When a gig goes wrong: pop music’s hall of shame
Adrian York, University of Westminster
Israeli fans of Australian popstar Sia have reportedly filed a £1.6m lawsuit against her promoter because they felt short-changed by her recent live show. Unhappy punters paid £70 for a 65-minute performance in Tel Aviv that some felt was “too short” and “lacklustre”, while poorly-synched video and a “lack of banter” left some in her audience calling for their money back.
Sia had allegedly been pressurised to cancel her performance by the pro-Palestinian BDS (Boycott, Divestment and Sanctions) movement – so did this affect her performance or the way it was received? A review of her recent Coachella Festival appearance in music industry magazine Billboard makes it clear that the Californian concert was similar to the Jerusalem gig with the atmosphere being more of an arty contemporary dance event than a rock gig.
The promoter, Tandi Productions, commented that there had been “hundreds of comments from satisfied fans”, but the episode highlights the problems that can happen when an audience’s expectations aren’t matched by an act’s creative vision. However, the history of music is littered with examples of truly disastrous performances – here is my “Hall of Shame”.
Battling the bottle
Abuse of alcohol and drugs have been to blame for many shows going wrong. Fans of Amy Winehouse will have seen in director Asif Kapadia’s film Amy, the tragic decline in her performances. But booze-fuelled gig fails aren’t a new phenomenon. In the late 1950s, iconic country music performer Hank Williams was renowned for his alcohol-related performance issues.
The composer of such standards as Your Cheatin’ Heart, Hey Good Lookin’ and Jambalaya was well-known for not showing up at gigs – but his lowest point was in Dallas where the promoter took money from audience members who paid to go backstage to see the artist lying unconscious on the floor.
Williams, who suffered from Spina Bifida, is alleged to have used alcohol to ease the pain from the disease – but Keith Moon, the drummer from British rock band The Who, had no such excuse. On November 20, 1973, at San Francisco’s Cow Palace, “Moon the Loon” passed out on stage. He was high on animal tranquilisers and had to be carried off stage to be replaced by an audience member who played the rest of the set.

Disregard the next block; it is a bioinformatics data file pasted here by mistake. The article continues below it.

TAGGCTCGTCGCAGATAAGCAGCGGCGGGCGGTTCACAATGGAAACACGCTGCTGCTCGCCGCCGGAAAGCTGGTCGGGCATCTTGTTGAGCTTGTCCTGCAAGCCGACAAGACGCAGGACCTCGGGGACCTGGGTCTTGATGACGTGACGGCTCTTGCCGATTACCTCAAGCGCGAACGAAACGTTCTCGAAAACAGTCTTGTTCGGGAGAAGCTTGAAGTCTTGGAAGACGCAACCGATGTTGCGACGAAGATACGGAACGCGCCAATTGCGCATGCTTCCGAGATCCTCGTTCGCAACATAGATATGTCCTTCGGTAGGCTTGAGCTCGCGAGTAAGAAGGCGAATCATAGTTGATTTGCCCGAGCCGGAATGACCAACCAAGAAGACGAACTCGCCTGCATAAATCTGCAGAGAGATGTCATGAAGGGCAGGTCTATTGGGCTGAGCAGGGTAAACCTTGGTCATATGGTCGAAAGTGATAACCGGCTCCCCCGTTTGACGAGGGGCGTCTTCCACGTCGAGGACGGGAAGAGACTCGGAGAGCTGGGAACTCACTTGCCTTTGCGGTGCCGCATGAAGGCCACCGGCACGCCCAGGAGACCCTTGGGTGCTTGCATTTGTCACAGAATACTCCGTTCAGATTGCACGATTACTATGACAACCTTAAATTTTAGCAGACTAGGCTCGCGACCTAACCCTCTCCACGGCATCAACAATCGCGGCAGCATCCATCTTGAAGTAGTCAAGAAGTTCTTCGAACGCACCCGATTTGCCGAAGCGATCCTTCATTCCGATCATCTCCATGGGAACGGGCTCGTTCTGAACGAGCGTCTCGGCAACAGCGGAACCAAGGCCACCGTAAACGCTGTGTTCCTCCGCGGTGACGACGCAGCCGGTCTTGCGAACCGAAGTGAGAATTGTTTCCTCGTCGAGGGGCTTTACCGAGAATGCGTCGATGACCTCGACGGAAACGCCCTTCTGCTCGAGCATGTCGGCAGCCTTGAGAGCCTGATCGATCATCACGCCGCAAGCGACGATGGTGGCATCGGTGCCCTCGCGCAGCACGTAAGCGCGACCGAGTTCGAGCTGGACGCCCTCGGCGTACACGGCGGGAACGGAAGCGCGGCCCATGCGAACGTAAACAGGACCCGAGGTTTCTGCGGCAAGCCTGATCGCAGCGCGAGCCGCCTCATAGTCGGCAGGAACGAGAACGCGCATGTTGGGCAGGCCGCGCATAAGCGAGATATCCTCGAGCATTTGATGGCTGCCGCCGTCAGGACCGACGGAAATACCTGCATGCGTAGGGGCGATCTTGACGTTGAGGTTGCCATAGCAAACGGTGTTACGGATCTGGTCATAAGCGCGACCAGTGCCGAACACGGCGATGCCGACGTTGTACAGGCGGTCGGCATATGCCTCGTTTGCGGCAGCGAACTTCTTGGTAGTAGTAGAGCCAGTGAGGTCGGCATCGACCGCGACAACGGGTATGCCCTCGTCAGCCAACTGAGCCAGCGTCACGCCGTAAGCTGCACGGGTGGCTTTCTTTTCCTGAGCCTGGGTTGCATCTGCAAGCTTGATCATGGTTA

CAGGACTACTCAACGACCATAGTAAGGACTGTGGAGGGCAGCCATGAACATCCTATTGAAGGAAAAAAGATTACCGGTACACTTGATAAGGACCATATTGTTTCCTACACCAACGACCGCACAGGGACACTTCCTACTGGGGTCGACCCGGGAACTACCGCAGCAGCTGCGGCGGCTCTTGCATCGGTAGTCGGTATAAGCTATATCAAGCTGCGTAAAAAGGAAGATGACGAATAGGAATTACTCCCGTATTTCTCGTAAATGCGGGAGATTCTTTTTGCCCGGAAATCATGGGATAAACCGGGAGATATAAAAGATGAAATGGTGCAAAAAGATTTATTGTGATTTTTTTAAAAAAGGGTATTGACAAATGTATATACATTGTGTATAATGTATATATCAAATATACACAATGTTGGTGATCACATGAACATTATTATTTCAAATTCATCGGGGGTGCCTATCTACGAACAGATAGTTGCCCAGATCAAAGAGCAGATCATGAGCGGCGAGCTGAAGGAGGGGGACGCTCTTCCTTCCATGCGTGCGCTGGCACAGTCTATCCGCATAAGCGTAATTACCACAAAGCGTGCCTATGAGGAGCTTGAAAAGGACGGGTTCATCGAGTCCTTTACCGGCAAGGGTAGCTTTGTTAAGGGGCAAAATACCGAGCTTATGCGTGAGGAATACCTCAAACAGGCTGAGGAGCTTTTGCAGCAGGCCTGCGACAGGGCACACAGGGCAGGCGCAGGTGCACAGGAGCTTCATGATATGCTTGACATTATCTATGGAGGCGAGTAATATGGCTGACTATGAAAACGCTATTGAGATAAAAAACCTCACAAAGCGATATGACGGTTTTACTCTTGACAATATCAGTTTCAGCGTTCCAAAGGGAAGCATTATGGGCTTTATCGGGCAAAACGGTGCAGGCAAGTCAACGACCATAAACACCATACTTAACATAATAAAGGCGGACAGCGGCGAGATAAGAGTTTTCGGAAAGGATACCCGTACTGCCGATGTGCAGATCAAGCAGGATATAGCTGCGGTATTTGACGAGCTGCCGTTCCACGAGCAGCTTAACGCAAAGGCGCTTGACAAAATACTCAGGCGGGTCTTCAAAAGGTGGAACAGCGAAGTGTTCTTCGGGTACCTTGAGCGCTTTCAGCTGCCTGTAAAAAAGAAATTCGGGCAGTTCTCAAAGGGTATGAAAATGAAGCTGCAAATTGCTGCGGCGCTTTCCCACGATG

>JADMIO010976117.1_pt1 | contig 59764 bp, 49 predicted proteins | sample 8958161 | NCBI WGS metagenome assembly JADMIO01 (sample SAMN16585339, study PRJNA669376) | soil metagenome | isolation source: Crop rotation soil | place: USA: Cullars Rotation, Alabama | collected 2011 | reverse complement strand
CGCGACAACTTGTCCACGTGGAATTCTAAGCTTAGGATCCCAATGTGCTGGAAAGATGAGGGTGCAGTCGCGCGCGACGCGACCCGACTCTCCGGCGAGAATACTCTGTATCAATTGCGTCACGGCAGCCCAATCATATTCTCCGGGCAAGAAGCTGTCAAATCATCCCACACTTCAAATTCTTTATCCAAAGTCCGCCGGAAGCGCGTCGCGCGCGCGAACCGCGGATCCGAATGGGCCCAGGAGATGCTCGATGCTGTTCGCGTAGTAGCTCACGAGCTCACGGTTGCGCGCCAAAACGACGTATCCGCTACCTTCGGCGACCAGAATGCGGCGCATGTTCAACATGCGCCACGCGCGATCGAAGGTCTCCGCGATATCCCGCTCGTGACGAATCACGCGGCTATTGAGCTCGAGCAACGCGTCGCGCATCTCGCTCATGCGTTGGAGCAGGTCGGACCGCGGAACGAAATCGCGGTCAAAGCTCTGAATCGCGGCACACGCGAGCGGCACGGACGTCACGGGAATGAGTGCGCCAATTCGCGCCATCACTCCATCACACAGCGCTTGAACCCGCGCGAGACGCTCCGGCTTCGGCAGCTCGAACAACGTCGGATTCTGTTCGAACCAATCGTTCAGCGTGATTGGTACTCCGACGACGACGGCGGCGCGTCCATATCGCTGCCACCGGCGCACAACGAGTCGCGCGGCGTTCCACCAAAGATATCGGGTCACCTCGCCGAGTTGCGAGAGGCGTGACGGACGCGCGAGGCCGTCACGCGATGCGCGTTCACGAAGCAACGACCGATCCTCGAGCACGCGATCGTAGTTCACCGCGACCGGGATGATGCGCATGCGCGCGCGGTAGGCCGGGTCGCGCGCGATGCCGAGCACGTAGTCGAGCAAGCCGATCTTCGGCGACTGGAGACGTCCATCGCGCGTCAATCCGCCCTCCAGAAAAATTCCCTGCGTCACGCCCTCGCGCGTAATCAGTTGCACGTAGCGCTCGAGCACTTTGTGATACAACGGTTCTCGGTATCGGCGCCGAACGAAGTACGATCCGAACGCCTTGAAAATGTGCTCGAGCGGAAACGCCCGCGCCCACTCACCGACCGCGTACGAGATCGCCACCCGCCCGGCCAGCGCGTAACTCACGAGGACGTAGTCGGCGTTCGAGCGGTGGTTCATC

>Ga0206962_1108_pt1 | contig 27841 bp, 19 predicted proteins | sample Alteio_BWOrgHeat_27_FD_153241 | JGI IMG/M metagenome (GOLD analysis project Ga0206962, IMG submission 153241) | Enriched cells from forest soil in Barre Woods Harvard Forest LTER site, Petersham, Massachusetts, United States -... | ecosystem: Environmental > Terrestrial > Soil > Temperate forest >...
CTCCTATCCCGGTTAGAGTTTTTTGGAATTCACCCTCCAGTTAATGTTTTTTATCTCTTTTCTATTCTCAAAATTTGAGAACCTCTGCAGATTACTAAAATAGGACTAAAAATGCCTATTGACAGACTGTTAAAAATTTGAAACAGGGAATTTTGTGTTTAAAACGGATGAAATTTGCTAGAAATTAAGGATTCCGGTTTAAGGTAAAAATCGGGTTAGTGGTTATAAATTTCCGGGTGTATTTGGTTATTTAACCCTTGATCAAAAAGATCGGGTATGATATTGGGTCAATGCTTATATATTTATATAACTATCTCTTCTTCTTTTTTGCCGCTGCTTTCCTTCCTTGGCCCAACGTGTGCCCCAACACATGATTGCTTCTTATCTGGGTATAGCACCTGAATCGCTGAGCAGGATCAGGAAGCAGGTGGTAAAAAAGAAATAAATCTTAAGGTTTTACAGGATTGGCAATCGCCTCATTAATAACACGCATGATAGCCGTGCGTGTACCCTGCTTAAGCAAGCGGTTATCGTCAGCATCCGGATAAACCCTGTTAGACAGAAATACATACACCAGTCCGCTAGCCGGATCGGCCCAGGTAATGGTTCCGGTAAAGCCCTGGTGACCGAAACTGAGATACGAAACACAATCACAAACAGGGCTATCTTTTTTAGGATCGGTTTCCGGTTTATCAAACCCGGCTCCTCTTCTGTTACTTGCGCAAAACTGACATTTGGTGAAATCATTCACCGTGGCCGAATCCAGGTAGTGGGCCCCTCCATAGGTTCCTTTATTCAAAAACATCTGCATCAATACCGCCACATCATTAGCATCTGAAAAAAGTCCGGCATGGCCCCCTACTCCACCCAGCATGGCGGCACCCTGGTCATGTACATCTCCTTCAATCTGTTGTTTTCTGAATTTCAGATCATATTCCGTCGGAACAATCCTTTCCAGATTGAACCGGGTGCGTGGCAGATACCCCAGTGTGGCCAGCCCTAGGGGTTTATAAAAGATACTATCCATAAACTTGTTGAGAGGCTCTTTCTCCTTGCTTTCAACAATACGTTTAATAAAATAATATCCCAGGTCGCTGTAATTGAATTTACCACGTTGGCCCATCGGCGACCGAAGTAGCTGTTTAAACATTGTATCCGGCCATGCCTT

Scott Stapp, meanwhile, the singer of rock band Creed, was so intoxicated for their performance at the Allstate Arena in Rosemont, Illinois on December 29, 2002, that he spent much of the show rolling around on the floor unable to remember any lyrics. He then passed out.
The band sent an apology email to their fans praising them for being part of the “unusual world of rock and roll history”. The subsequent legal case brought by several audience members was thrown out by the judge who agreed with the band that they had fulfilled their contractual duty to appear.
On September 9, 1985, the Jesus And Mary Chain were booked to play at Camden’s Electric Ballroom. The riot that ensued after their drunken 15-minute set of “indeterminate white noise hampered by a faulty PA” led to a stage invasion. Their gear was trashed and the police were called.
Sometimes, tensions within bands lead to violence on stage with The Who, The Kinks and Oasis all being renowned for their on-stage scuffles.
Of course, violent behaviour doesn’t just happen at rock gigs. The premiere of Igor Stravinsky’s ballet music The Rite of Spring on May 29, 1913, at the Théâtre des Champs-Élysées in Paris is a case in point. Fights broke out between fans of the modernist composer and those who objected to his “puerile barbarity”. Vegetables were thrown at the orchestra who soldiered on to the bitter end.
Another classic case of an audience being hostile to an artist’s intentions happened on May 17, 1966, at the now-infamous Bob Dylan concert at the Manchester Free Trade Hall. To be fair, this has since become one of pop’s seminal moments – the troubadour of folk appeared backed by The Band playing – shock, horror! – electric guitars.
Many members of the audience walked out in protest but disgruntled Dylan fan Keith Butler called Dylan “Judas” with Dylan replying “You’re a liar” – and a new rock legend was born.
Nothing beats sheer incompetence for creating a shoddy live show but – with so many artists miming or using autotune to correct their pitch – a lot has to go wrong for a modern pop artist to really demonstrate their shortcomings.
Milli Vanilli, an R&B vocal duo who won the best new artist Grammy in 1990, went one better by not singing on their records and miming during their live shows link. At an infamous performance for MTV in 1989 their backing track kept skipping, leading to the group running off stage in shame. When the real singers behind the duo’s successes became known they were stripped of their Grammy and disappeared into the footnotes of pop history.
So what is it reasonable to expect from a gig in terms of band for your buck? From a purely legal perspective, it seems that if the artist turns up and makes it onto the stage upright, then you have had your money’s worth. And you’d be surprised how often this still happens. However, it’s probably a good idea to understand the strengths and weaknesses of the performers you invest your money and time in rather than being surprised when they let you down.
Adrian York, Senior lecturer in Commercial Music Performance, University of Westminster
This article was originally published on The Conversation. Read the original article.
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